The notion of living “off the grid” is a romantic ideal to some and a nightmare to others.
But for one Royal Roads University professor, who travelled the country to meet 200 people who have unplugged in favour of more independence, it’s a lifestyle that holds practical promise for the future.
Phillip Vannini said he wanted to see what self-sufficiency looks like in each province, given the world’s limited resources.
“We’re fearful, we’re anxious that we’re going to have to make a lot of sacrifices. We hear that seven billion people can’t live as luxuriously as we do [for much longer] and that we will need to rely more on renewable energy,” he said.
“So for me, taking a look at the homes of people who rely on renewable energy today, in a sense, it means taking a look at the lifestyle that many of us will need to deal with tomorrow.”
Vannini defines off-the-grid in the same way the federal government does, as a home that isn’t connected to natural gas or electricity infrastructure. But in addition to generating their own heat and power, Vannini said the people he met were supporting themselves in many other ways, from growing their food to disposing of their sewage.
Vannini, who teaches cultural studies and ethnology, invited his student Jonathan Taggart, a photojournalist, along for the ride. The pair made a documentary, which will screen for free at Royal Roads on Monday at 11:15 a.m., and published a book that was released last week.
The journey started for Vannini in 2010, when he moved to Gabriola Island after living in towns and cities most of his life. He wanted a slower, quieter life, but it also happened to come with other adjustments, like using a well instead of a municipal water system. Without knowing exactly how much water was in the well, conservation became a priority.
“For the first time in my life, I could no longer turn on the tap and take water for granted,” he said.
“Within months of moving here, it really dawned on me that the resources that make our day-to-day existence possible are really limited.”
Vannini is not fully off the grid, since he’s still connected to B.C. Hydro, but it was an experience that made him want to explore the topic more thoroughly.
Vannini and Taggart were able to contact most of their subjects through phone or email. In some cases, instead of an address, they were given map co-ordinates and had to travel by bush plane to meet them.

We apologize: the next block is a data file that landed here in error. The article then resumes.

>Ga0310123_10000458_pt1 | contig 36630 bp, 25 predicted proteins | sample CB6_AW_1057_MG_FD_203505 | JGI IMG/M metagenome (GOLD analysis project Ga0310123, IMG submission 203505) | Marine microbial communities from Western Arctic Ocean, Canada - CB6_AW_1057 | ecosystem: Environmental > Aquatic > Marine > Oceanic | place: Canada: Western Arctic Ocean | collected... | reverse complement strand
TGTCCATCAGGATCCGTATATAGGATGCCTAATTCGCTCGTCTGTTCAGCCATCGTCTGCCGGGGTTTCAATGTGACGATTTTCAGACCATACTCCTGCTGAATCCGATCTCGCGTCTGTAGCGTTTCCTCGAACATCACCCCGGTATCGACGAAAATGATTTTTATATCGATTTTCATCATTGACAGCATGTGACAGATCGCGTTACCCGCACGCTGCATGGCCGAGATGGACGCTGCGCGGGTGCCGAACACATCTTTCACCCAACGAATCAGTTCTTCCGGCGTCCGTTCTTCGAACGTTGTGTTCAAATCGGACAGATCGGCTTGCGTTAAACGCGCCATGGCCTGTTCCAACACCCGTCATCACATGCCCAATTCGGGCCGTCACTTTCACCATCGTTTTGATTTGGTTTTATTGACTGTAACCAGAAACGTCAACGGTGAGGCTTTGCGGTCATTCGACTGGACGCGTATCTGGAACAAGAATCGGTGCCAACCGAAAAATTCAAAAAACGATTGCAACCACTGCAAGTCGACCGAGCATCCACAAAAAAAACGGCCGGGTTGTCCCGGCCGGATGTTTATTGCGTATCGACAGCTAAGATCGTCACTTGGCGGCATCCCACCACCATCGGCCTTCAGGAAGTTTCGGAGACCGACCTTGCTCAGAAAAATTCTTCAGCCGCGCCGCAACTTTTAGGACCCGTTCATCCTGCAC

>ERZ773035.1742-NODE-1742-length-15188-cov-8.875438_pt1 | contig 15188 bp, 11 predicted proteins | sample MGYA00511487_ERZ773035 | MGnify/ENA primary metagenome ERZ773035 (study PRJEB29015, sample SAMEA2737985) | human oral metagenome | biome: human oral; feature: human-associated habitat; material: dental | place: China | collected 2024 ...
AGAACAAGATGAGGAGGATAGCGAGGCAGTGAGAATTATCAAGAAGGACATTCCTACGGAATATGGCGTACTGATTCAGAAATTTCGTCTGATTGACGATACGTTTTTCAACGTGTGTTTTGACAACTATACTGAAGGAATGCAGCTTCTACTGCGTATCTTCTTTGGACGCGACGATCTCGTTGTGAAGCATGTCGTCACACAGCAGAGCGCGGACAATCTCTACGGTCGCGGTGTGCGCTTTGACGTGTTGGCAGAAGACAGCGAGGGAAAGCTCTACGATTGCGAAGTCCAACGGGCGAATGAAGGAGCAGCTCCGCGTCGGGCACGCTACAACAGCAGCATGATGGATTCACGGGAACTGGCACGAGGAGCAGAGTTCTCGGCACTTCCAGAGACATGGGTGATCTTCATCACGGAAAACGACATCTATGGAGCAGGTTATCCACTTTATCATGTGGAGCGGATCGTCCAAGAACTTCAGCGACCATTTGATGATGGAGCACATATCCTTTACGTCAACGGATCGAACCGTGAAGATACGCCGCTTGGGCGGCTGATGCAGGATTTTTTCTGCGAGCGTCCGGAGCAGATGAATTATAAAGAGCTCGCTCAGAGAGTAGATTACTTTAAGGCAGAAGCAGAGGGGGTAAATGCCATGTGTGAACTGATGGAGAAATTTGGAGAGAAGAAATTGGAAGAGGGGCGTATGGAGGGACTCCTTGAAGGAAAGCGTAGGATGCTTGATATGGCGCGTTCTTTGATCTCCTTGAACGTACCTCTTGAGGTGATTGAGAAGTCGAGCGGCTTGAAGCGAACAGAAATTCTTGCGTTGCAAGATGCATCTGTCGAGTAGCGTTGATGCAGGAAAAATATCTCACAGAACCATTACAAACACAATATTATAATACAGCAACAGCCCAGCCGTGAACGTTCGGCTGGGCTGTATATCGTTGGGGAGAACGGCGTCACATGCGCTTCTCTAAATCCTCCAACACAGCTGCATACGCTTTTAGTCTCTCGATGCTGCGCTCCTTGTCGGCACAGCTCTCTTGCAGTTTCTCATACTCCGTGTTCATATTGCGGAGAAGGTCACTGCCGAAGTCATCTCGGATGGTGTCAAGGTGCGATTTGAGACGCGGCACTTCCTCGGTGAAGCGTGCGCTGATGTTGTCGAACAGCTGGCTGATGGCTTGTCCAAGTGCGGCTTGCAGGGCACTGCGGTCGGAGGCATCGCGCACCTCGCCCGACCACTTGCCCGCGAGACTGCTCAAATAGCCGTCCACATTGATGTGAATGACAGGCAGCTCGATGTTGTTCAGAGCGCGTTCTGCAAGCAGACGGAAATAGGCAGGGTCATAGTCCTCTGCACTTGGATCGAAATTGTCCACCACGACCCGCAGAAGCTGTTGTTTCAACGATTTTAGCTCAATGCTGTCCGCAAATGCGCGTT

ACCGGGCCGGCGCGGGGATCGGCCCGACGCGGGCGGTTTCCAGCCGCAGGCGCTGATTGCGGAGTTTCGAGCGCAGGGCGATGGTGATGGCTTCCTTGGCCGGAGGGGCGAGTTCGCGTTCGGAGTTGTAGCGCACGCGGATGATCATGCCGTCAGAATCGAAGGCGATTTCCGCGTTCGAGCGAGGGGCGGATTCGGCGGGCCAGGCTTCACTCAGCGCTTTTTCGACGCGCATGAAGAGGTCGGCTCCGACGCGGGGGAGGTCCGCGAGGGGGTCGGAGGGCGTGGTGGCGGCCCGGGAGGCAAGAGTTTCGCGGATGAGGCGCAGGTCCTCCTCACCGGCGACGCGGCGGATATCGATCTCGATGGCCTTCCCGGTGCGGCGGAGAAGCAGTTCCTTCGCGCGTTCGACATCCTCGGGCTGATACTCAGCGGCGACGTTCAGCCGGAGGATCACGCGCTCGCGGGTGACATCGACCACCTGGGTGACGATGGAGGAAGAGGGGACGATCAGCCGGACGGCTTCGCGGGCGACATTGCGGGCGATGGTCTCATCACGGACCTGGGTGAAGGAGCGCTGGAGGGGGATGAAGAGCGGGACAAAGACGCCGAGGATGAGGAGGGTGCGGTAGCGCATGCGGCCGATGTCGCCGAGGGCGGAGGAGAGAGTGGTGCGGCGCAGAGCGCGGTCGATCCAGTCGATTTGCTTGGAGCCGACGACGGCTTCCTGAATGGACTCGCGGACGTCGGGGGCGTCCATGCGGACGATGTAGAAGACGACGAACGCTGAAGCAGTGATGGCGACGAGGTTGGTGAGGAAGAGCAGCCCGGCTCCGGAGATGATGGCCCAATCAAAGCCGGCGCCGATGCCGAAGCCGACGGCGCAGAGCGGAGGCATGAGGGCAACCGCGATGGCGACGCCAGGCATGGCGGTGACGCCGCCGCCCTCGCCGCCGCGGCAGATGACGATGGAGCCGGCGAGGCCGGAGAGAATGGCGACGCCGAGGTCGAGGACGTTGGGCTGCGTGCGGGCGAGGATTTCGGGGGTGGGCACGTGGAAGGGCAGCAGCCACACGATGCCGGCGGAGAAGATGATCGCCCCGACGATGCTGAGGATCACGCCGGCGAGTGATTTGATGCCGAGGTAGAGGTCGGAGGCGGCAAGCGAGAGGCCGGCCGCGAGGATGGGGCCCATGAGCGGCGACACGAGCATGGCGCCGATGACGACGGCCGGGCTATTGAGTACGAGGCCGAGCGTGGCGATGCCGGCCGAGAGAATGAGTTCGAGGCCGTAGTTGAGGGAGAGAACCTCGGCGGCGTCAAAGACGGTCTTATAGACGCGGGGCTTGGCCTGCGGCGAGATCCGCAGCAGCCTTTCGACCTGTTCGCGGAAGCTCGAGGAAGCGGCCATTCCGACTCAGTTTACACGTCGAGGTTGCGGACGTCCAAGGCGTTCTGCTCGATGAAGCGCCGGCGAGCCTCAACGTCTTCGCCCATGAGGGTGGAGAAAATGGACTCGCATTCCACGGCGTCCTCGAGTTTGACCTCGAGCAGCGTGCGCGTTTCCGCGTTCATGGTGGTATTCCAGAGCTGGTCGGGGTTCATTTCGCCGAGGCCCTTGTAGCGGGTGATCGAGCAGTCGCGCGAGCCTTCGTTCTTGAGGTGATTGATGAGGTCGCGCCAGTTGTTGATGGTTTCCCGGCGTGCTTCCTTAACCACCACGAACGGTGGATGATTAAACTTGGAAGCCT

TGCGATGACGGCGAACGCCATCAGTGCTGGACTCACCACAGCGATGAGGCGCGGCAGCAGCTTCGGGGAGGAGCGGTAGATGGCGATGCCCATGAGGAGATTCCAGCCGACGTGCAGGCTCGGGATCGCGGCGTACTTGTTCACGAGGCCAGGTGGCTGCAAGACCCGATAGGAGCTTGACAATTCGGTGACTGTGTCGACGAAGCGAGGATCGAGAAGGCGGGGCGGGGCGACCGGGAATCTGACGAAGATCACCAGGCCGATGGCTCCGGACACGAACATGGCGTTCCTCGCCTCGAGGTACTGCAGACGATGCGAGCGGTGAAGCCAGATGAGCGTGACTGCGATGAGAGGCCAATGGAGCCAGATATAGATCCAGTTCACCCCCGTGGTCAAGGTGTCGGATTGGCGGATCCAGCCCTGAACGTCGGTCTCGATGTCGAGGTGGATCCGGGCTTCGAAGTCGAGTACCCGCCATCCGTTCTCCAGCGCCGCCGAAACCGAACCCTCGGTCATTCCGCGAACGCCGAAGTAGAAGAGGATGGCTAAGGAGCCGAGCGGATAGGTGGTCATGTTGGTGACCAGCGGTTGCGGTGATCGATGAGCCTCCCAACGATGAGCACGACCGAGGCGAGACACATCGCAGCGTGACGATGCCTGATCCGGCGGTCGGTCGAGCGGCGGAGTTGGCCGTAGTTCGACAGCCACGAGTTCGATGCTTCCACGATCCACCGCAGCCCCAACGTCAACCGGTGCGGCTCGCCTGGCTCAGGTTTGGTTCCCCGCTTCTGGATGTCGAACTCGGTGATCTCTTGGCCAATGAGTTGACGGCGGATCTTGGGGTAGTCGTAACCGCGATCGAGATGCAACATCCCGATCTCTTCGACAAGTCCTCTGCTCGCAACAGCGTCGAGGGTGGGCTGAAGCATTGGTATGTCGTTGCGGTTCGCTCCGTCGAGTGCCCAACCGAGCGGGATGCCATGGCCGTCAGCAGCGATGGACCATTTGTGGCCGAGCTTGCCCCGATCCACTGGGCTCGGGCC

The most isolated couple lived in northern Saskatchewan, at least 100 kilometres from the nearest road. Now in their 60s, they take flights from their home into town twice a year.
But others were closer to the population. In the Yukon, off-grid living is the norm, Vannini said. The people he met included architects who wanted to build their own homes, single women who wanted to challenge themselves and middle-class families who take the school bus in the morning.
“[The majority] have all the comforts and conveniences, sometimes differently organized, that make modern life in Canada possible. These are not wingnuts or oddballs or bush hippies or rebels running from the law,” he said.
Commonly, Vannini’s subjects didn’t plan to go off-grid. But they fell in love with a piece of property and later learned the nearest hydro pole was half a kilometre away, which would mean prohibitive energy costs. Instead, they went without or installed their own system such as a water mill to generate power at a fraction of the price.
Living off-grid can mean developing traditional skills, as well as innovating new technologies. “It’s actually quite complicated at first, but the simplicity comes from how genuine life can be. How much you appreciate the little things, how your expectations change and you are happy with less,” Vannini said.
Vannini took away a positive message. “Even though it’s not for everyone and even though it won’t be a global solution, living with renewable energy is feasible and it actually allows for a pretty good life.”